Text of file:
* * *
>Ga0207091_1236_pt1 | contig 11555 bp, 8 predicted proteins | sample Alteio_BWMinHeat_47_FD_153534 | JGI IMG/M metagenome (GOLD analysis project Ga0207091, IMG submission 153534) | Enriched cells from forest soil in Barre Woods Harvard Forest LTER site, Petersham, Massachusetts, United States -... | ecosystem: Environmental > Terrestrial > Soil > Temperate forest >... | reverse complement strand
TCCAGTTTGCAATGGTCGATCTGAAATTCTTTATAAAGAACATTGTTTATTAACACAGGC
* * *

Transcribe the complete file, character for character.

>Ga0207091_1236_pt1 | contig 11555 bp, 8 predicted proteins | sample Alteio_BWMinHeat_47_FD_153534 | JGI IMG/M metagenome (GOLD analysis project Ga0207091, IMG submission 153534) | Enriched cells from forest soil in Barre Woods Harvard Forest LTER site, Petersham, Massachusetts, United States -... | ecosystem: Environmental > Terrestrial > Soil > Temperate forest >... | reverse complement strand
TCCAGTTTGCAATGGTCGATCTGAAATTCTTTATAAAGAACATTGTTTATTAACACAGGC